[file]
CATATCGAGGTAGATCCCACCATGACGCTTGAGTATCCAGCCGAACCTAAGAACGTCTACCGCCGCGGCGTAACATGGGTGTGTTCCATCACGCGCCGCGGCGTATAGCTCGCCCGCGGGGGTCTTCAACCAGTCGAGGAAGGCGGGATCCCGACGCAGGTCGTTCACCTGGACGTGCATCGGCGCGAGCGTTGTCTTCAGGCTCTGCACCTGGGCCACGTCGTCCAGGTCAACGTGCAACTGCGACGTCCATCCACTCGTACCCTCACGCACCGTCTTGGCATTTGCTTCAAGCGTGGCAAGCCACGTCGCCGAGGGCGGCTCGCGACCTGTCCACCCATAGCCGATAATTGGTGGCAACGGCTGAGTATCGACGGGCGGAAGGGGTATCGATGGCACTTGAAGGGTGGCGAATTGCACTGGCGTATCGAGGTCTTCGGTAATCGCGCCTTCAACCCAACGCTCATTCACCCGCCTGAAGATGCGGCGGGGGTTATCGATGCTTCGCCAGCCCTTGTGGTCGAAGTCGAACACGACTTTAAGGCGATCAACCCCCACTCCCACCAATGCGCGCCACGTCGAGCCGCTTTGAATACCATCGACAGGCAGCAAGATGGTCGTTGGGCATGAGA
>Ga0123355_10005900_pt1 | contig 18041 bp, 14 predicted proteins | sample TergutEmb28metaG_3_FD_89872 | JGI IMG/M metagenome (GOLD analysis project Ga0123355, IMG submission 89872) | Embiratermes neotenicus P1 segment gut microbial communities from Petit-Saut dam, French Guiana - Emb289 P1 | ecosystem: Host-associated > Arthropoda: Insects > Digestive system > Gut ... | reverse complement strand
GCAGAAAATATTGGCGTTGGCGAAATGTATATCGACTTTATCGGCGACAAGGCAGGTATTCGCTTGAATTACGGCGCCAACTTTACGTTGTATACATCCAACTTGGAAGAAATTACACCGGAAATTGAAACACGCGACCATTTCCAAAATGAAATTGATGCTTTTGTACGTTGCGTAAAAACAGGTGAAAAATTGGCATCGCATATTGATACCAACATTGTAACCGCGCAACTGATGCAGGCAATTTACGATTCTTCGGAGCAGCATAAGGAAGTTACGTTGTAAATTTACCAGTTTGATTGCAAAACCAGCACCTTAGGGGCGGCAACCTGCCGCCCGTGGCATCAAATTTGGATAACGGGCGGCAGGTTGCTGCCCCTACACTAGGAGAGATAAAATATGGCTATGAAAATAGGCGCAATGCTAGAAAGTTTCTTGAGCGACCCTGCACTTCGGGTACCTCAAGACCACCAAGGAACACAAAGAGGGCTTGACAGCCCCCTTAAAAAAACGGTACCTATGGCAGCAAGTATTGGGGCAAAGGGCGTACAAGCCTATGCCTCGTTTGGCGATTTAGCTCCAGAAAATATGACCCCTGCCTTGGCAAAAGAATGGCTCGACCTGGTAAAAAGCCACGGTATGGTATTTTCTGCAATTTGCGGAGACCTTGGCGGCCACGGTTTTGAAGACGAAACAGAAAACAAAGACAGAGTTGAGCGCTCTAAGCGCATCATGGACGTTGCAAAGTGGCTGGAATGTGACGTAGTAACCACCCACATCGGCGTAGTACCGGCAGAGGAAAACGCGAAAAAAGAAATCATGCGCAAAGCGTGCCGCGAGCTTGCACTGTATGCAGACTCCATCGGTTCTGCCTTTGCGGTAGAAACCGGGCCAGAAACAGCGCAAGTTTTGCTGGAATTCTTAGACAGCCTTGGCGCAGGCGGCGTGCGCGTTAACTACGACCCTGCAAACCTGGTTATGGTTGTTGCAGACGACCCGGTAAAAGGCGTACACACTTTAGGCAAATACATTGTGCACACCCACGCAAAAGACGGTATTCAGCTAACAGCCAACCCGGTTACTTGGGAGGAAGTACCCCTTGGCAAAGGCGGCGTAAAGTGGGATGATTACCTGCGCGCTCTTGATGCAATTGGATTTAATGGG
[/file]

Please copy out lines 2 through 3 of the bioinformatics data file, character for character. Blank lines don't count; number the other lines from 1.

>Ga0123355_10005900_pt1 | contig 18041 bp, 14 predicted proteins | sample TergutEmb28metaG_3_FD_89872 | JGI IMG/M metagenome (GOLD analysis project Ga0123355, IMG submission 89872) | Embiratermes neotenicus P1 segment gut microbial communities from Petit-Saut dam, French Guiana - Emb289 P1 | ecosystem: Host-associated > Arthropoda: Insects > Digestive system > Gut ... | reverse complement strand
GCAGAAAATATTGGCGTTGGCGAAATGTATATCGACTTTATCGGCGACAAGGCAGGTATTCGCTTGAATTACGGCGCCAACTTTACGTTGTATACATCCAACTTGGAAGAAATTACACCGGAAATTGAAACACGCGACCATTTCCAAAATGAAATTGATGCTTTTGTACGTTGCGTAAAAACAGGTGAAAAATTGGCATCGCATATTGATACCAACATTGTAACCGCGCAACTGATGCAGGCAATTTACGATTCTTCGGAGCAGCATAAGGAAGTTACGTTGTAAATTTACCAGTTTGATTGCAAAACCAGCACCTTAGGGGCGGCAACCTGCCGCCCGTGGCATCAAATTTGGATAACGGGCGGCAGGTTGCTGCCCCTACACTAGGAGAGATAAAATATGGCTATGAAAATAGGCGCAATGCTAGAAAGTTTCTTGAGCGACCCTGCACTTCGGGTACCTCAAGACCACCAAGGAACACAAAGAGGGCTTGACAGCCCCCTTAAAAAAACGGTACCTATGGCAGCAAGTATTGGGGCAAAGGGCGTACAAGCCTATGCCTCGTTTGGCGATTTAGCTCCAGAAAATATGACCCCTGCCTTGGCAAAAGAATGGCTCGACCTGGTAAAAAGCCACGGTATGGTATTTTCTGCAATTTGCGGAGACCTTGGCGGCCACGGTTTTGAAGACGAAACAGAAAACAAAGACAGAGTTGAGCGCTCTAAGCGCATCATGGACGTTGCAAAGTGGCTGGAATGTGACGTAGTAACCACCCACATCGGCGTAGTACCGGCAGAGGAAAACGCGAAAAAAGAAATCATGCGCAAAGCGTGCCGCGAGCTTGCACTGTATGCAGACTCCATCGGTTCTGCCTTTGCGGTAGAAACCGGGCCAGAAACAGCGCAAGTTTTGCTGGAATTCTTAGACAGCCTTGGCGCAGGCGGCGTGCGCGTTAACTACGACCCTGCAAACCTGGTTATGGTTGTTGCAGACGACCCGGTAAAAGGCGTACACACTTTAGGCAAATACATTGTGCACACCCACGCAAAAGACGGTATTCAGCTAACAGCCAACCCGGTTACTTGGGAGGAAGTACCCCTTGGCAAAGGCGGCGTAAAGTGGGATGATTACCTGCGCGCTCTTGATGCAATTGGATTTAATGGG